I’ve been fabricating my own dropouts from steel plates (sendcutsend), and am working on an updated design that allows 30mm of adjustment so I can play with my CS length.
In another thread there was a sub-conversation where @anon91558591 mentioned just butting the stays to the drops and welding. My previous design used a plate that acted like a hood for easy stay attachment (see photos), but Walt’s comment is making me think the added plate is redundant in terms of strength.
Can anyone comment on the the attachment shown in these renderings (red lines are weld areas)?
Should this be structurally sufficient? Note, I’m still a pretty crappy welder so structural redundancy is not a bad thing.
Any input would be greatly appreciated!
Very very slick and simple design. I like it! I am assuming this is for a thru axle? I don’t see many examples of them being used with sliders. I wonder how hard you can crank down onto the axle…
The nut-style track dropouts have the advantage of having two bolts, so double the clamping force (in theory).
On my track dropouts I added in some tabs that slot into the stays. I just cut the stays flush then the dropouts fit into the stays right off the laser, no cutting or filing needed.
I use bolt-on hubs. I have an old Chris King SS hub with fun bolts, and a newer Onyx SS hub with bolts. I don’t think a thru axle could get tight enough to keep it in place.
No experience with these dropouts, but surly’s use a through-axle with their sliders:
I am still looking for an application for these fancy diamond coated 3M friction shims. They make an M12 shim that is 13mm ID and 20mm OD.
They sent me some free M8
One of my bikes has a 10mm thru axle. Currently a qr type in sliding dropouts that slips occasionally but my plan is to get a length of 10mm centerless ground SS rod and thread both ends
I don’t think thru axles and specifically thru axle hubs will be able to hold in a horizontal dropout.
The hub end caps aren’t designed to provide the necessary friction, so maybe those abrasive washers are the ticket between the hub end cap and the dropout?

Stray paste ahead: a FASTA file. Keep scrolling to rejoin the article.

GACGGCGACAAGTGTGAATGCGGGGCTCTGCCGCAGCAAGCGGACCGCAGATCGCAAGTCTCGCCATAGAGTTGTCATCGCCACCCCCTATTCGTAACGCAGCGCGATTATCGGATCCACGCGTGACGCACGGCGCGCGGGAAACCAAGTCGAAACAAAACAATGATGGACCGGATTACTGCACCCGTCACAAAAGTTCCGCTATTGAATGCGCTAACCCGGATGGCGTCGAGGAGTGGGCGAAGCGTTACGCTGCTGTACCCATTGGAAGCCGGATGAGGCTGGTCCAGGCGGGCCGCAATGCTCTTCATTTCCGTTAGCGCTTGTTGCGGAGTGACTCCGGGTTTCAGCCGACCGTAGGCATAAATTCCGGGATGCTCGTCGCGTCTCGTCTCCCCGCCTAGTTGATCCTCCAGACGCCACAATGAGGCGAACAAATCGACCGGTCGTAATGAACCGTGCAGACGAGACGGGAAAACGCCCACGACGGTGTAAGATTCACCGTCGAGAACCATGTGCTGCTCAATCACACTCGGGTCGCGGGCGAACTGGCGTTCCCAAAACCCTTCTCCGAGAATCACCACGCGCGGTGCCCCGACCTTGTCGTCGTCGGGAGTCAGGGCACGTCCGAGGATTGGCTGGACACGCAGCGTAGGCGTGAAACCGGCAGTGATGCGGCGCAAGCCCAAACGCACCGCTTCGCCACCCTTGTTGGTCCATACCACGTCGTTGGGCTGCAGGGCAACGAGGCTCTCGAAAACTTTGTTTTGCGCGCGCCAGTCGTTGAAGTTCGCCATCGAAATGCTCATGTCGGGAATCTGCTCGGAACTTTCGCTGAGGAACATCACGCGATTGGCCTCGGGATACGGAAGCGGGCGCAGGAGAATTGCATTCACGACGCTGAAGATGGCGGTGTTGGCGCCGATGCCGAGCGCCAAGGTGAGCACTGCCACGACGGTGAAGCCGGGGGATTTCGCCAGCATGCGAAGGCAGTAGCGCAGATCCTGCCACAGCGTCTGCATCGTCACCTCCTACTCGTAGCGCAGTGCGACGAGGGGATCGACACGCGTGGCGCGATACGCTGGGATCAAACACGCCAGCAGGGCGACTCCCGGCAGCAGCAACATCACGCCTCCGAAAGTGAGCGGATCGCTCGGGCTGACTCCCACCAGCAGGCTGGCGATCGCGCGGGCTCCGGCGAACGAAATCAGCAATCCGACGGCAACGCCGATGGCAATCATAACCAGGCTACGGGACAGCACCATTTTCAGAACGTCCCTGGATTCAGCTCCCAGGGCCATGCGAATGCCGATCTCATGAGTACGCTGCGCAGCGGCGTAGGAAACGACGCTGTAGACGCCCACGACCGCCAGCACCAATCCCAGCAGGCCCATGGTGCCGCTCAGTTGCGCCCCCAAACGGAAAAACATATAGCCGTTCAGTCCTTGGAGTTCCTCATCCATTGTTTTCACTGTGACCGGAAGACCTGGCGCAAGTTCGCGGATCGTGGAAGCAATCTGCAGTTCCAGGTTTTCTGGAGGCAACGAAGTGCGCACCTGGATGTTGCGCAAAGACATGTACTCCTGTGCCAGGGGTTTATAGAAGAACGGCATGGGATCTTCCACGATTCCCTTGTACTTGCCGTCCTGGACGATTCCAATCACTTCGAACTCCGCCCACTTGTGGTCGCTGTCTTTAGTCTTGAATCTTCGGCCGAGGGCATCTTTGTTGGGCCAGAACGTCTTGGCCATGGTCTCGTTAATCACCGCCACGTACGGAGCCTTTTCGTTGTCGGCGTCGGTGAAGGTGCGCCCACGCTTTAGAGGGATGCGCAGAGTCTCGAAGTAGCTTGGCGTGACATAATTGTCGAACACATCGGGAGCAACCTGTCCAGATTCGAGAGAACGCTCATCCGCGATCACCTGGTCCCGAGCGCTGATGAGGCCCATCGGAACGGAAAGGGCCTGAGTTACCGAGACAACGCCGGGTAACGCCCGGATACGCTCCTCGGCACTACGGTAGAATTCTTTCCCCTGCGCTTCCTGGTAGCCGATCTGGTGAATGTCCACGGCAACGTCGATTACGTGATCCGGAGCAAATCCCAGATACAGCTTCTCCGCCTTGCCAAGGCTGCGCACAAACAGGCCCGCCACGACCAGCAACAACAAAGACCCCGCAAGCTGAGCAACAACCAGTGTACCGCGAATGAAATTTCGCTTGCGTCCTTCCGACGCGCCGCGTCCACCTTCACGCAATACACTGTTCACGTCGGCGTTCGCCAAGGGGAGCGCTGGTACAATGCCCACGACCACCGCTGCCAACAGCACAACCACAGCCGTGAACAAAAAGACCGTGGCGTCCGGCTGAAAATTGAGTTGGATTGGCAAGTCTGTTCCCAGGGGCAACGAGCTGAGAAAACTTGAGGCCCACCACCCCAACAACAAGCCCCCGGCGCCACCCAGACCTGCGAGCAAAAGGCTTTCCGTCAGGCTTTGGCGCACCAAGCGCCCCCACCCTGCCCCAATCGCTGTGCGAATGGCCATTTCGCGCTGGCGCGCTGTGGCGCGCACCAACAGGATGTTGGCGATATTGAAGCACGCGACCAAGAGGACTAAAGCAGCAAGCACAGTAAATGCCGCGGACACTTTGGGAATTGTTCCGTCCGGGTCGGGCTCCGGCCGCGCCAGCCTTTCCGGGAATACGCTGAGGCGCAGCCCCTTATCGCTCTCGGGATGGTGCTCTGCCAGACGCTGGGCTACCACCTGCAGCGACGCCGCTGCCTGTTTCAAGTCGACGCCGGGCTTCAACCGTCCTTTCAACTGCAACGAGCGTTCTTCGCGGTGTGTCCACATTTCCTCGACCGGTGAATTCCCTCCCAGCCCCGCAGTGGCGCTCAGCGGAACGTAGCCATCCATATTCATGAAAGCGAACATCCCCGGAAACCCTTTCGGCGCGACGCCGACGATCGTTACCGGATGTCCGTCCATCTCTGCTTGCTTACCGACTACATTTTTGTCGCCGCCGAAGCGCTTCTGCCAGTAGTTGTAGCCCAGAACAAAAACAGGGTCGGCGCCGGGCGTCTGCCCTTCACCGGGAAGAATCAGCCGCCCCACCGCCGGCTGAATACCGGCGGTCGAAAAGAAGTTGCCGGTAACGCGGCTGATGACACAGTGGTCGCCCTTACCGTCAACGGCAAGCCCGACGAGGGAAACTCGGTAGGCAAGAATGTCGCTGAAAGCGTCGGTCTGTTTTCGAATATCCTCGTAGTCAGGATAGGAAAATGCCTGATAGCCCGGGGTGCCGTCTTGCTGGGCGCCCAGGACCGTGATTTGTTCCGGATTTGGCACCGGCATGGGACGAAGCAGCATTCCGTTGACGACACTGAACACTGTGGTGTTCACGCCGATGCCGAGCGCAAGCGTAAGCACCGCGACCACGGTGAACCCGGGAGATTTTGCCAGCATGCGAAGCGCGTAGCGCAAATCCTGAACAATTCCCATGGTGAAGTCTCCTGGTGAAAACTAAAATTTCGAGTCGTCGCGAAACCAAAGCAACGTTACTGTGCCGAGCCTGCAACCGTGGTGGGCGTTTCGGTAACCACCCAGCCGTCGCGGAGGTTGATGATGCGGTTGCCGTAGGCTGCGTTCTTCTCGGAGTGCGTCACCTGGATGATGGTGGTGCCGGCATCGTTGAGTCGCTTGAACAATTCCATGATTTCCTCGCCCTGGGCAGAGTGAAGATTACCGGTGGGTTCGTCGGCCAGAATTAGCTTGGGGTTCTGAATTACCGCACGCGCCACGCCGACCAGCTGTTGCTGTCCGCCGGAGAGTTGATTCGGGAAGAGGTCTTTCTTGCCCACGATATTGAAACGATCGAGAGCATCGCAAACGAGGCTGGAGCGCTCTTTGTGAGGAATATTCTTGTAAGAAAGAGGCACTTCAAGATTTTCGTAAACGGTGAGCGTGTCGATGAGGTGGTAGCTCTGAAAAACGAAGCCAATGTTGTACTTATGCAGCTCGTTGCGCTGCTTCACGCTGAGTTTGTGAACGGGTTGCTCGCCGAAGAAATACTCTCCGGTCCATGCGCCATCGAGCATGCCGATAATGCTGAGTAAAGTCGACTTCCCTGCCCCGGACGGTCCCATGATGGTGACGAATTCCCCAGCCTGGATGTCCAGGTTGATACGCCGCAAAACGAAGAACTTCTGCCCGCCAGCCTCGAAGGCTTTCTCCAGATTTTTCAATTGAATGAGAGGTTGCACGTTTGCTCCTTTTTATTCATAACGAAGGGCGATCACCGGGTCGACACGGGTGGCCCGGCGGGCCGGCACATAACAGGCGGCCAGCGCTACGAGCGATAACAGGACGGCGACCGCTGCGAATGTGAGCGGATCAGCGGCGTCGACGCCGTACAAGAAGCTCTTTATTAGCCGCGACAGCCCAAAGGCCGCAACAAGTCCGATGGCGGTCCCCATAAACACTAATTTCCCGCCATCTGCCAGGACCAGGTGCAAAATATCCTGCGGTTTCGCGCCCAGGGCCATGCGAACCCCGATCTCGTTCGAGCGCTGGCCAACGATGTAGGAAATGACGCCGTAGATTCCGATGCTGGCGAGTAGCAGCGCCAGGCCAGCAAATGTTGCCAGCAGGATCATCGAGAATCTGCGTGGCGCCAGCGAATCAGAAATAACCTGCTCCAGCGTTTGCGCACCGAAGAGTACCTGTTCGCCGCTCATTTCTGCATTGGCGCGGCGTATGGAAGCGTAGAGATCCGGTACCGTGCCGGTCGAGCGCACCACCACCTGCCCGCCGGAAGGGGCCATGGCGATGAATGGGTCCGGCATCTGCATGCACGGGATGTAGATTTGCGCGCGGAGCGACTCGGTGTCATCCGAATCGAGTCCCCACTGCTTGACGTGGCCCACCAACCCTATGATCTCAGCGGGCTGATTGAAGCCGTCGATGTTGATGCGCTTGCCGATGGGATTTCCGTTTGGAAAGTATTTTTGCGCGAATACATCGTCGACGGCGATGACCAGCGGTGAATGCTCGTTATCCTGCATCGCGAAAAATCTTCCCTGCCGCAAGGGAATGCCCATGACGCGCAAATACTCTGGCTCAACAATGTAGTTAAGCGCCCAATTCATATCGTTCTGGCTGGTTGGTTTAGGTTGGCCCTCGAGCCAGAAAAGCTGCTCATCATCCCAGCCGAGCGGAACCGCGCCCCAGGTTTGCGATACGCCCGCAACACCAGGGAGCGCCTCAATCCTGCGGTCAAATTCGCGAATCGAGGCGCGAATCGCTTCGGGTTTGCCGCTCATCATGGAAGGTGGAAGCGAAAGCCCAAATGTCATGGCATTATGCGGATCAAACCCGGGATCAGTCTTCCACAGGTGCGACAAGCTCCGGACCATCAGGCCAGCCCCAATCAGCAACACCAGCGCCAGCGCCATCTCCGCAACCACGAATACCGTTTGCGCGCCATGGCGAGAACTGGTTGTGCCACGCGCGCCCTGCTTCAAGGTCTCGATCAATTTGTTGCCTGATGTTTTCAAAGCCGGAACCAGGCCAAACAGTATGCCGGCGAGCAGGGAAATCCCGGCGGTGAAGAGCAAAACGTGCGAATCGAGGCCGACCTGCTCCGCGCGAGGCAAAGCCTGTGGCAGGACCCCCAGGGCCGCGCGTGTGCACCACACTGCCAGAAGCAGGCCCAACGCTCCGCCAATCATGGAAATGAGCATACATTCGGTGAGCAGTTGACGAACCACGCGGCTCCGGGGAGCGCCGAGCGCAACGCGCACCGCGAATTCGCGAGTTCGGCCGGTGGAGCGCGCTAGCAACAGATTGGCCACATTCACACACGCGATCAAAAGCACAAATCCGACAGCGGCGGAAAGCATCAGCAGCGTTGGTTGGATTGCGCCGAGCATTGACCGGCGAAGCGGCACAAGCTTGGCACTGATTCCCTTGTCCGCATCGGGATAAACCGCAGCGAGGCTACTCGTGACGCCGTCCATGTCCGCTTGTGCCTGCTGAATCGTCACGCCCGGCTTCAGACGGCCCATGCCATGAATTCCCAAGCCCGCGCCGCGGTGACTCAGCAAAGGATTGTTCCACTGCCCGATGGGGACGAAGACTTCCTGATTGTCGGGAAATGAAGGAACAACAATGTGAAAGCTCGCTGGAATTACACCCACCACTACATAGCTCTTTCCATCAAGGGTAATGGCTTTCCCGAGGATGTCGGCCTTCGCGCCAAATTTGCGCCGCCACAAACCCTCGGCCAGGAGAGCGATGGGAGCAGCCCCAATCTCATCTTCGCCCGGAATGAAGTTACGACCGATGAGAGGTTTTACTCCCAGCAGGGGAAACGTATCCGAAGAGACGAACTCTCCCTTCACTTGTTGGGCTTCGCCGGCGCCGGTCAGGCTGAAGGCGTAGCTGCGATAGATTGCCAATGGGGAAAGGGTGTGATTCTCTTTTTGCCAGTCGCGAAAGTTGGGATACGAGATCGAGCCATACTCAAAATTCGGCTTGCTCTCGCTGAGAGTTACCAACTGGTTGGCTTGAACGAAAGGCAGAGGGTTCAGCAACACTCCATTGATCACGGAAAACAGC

I’d also guess it would affect the bearings to have that much force squeezing the hub. With a traditional bolt-on axle you’re just pinching the frame between the axle and bolt, so the hub bearings are unaffected.
That’s exactly what the Surly axle does, and many TA hubs convert to being clamped with a QR axle with just a swap of the end caps.
This was an informative video for me regarding thru axles vs QR.
I also wouldn’t think thru axle would be fine on a sliding dropout. I think you’d have to use a plate attachment style like PMW.
A through axle is a big bolt, with the nut captive in the frame. It can clamp the wheel just like any other bolt can clamp things. Take the nut out of the frame and make it it’s own piece, it still clamps.
This doesn’t require speculation. There’s a Surly frame pic just a couple posts up that shows it.
I think the possible clamping force of a thru-axle is less than that of track bolts and a QR. Probably why people get slippage. Even on track bikes track bolts can slip, and especially on BMX’s even when cranked down to ungodly levels of tightness.
Is wedge locking washers an alternstive?
I presume you weld the disc tab to the SS too? ( no red line)
I added a disc tab to a frame with track dropouts . It came out similar to your design. Not so clean though
Yes, that tab gets welded to the stay as well.
Thanks for all the input. Here’s where my design is now after lots of tweaking. I decided to go with the BMX style of notching the dropout plate for the stays. This will save four miters, and I hope should be structurally sufficient. The dropouts allow 30mm of adjustment. Next step is a test print.
Are those stainless surfaces/plates brazed on where the end caps contact the dropout?
Yeah. 4130 dropouts with stainless faces silver brazed on.
Sweet! That is a really nice and practical detail.